Tuesday, July 6, 2010

The Dregs of Evolution

Humans are the only primate species that has a very long post-reproductive lifespan. In most primates, as in most animals and plants, an organism that has finished reproducing has nothing more to contribute to its offspring. But the extended human lifespan seems to be an evolutionary anomaly, and seems to require an evolutionary explanation.

Enter the Grandmother Hypothesis. Grandmothers, though long past their reproductive age, could help to take care of grandchildren while the mothers and fathers searched and hunted for food. Furthermore, grandmothers were what science writer Natalie Angier called “Alexandrian libraries of preliterate cultures.” The brains of old people were filled with cultural lore that could be passed on to the next generation. Humans are weak but smart, and our adaptation to hostile environments (which is, in some way, nearly all of them) is principally cultural. According to the hypothesis, natural selection has favored old age in humans as a way of passing on a lifetime of memorized culture.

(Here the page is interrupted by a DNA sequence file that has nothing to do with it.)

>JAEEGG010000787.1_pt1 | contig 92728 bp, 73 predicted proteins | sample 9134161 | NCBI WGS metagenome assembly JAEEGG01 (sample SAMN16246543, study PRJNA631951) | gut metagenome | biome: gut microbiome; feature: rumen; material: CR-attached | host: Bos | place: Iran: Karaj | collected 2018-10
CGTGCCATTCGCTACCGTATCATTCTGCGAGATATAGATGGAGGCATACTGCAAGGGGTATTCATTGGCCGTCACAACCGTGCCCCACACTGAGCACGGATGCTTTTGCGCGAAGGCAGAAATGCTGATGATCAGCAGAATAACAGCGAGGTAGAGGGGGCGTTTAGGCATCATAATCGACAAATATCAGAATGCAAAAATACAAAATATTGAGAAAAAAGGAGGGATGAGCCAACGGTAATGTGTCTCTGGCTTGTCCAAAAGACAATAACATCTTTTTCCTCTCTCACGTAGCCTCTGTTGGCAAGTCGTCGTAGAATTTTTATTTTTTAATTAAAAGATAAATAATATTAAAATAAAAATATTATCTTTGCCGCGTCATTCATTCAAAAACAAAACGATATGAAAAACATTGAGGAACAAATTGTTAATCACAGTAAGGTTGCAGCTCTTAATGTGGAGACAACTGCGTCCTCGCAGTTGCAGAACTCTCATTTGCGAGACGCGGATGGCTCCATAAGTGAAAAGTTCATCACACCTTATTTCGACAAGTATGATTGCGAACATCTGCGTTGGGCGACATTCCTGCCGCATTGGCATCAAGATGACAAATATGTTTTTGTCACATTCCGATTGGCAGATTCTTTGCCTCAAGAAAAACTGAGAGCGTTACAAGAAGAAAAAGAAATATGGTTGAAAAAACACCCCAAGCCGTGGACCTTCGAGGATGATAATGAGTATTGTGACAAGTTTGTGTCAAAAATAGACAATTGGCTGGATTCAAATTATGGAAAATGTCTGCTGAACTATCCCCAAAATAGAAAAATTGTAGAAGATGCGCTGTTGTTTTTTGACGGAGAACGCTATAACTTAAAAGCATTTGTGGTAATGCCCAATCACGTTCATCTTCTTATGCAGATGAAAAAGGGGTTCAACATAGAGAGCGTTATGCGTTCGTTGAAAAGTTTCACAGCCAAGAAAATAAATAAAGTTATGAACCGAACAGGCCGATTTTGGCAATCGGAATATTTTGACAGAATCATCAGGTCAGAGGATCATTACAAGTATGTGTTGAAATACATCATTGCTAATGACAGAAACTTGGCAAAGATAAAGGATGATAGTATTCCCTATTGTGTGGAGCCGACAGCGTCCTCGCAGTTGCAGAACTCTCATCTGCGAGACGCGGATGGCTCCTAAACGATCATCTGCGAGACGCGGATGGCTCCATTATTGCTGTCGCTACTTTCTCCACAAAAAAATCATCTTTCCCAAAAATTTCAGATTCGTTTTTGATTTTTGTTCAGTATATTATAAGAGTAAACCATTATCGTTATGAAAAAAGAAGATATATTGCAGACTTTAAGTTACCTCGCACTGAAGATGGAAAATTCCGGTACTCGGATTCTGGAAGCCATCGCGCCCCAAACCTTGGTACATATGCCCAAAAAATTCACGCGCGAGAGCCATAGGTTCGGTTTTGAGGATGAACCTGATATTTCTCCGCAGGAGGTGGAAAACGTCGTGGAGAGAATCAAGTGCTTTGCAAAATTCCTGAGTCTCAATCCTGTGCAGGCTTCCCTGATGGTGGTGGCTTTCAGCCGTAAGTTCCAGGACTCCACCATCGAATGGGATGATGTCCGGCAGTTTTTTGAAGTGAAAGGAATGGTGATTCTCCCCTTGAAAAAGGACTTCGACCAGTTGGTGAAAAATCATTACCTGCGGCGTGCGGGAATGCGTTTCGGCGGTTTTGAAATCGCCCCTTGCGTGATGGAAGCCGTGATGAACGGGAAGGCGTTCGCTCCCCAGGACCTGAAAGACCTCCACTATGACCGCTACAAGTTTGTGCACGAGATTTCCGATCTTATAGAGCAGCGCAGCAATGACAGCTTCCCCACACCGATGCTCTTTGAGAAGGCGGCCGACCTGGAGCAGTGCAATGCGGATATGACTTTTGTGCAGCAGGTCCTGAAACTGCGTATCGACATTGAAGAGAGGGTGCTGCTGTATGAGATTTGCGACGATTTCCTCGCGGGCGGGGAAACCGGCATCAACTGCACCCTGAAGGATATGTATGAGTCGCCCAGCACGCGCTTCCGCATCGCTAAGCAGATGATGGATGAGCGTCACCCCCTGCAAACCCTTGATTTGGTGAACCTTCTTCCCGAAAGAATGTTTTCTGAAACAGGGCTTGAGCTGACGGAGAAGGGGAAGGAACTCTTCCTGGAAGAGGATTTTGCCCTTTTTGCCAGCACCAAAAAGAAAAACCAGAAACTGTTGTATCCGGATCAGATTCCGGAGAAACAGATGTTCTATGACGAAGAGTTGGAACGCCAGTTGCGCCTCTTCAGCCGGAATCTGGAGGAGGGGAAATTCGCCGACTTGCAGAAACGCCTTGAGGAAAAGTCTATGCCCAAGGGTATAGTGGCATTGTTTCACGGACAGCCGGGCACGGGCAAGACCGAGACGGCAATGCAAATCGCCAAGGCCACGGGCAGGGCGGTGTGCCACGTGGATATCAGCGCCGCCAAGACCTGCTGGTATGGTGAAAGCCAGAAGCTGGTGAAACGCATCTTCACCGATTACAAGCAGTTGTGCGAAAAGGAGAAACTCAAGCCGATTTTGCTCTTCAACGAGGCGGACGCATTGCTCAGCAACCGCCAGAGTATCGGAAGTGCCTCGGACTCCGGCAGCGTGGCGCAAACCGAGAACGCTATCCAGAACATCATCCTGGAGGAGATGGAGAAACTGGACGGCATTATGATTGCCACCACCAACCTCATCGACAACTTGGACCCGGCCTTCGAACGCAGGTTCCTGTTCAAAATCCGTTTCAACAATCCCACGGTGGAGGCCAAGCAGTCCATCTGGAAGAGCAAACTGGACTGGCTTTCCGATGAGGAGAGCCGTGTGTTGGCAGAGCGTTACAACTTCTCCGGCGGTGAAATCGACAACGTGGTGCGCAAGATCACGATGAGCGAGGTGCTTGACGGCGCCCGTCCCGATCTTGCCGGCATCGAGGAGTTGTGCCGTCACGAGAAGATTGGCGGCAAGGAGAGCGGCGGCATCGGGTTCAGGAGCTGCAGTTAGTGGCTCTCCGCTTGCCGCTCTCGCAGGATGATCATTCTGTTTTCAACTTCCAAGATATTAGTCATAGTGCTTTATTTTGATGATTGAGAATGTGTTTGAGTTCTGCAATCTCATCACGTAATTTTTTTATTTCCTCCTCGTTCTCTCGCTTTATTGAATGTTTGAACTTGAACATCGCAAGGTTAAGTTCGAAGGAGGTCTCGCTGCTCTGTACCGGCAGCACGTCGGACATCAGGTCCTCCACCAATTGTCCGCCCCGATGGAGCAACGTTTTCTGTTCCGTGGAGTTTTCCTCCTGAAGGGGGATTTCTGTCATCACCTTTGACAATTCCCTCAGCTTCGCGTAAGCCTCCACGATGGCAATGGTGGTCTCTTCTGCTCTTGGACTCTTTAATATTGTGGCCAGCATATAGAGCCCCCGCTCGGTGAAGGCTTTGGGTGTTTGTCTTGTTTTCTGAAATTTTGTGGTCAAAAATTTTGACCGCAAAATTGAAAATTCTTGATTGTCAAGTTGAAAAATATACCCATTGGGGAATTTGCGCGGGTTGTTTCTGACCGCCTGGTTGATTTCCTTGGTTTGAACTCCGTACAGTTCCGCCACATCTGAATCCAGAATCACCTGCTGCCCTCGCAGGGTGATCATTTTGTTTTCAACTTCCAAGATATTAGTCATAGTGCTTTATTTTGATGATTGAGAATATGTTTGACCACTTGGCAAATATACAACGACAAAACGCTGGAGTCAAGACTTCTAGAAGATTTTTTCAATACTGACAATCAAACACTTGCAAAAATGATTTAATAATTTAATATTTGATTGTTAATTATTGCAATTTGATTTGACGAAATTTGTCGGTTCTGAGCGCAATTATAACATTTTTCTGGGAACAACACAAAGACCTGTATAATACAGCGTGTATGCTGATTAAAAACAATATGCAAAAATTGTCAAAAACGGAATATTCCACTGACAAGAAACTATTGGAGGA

But there is a problem with this, according to evolutionary gerontologist (yes! there is such a thing!) Bruce Carnes. In primitive cultures, grandparents were only about 35 years old, and most people did not live past 40. The Grandmother Hypothesis is correct, but it does not explain the characteristics of humans past the age of 40.

The unfortunate conclusion, then, is that most of the characteristics of middle- and old-aged humans (which includes me) come from the breakdown of human physiology. Our bodies could live longer, if we lived more mildly, but natural selection has favored humans that lived hard and died young, though not as young as squirrels and birds. The mild mannered Paleolithic man might live a little longer but would probably leave fewer offspring. Natural selection has seldom had a chance to act, positively or negatively, upon 53-year-old men like me. We are just lucky that our physiological processes do not simply collapse at age 40. I, for one, am thankful for each day of life in which my body does not simply stop working.

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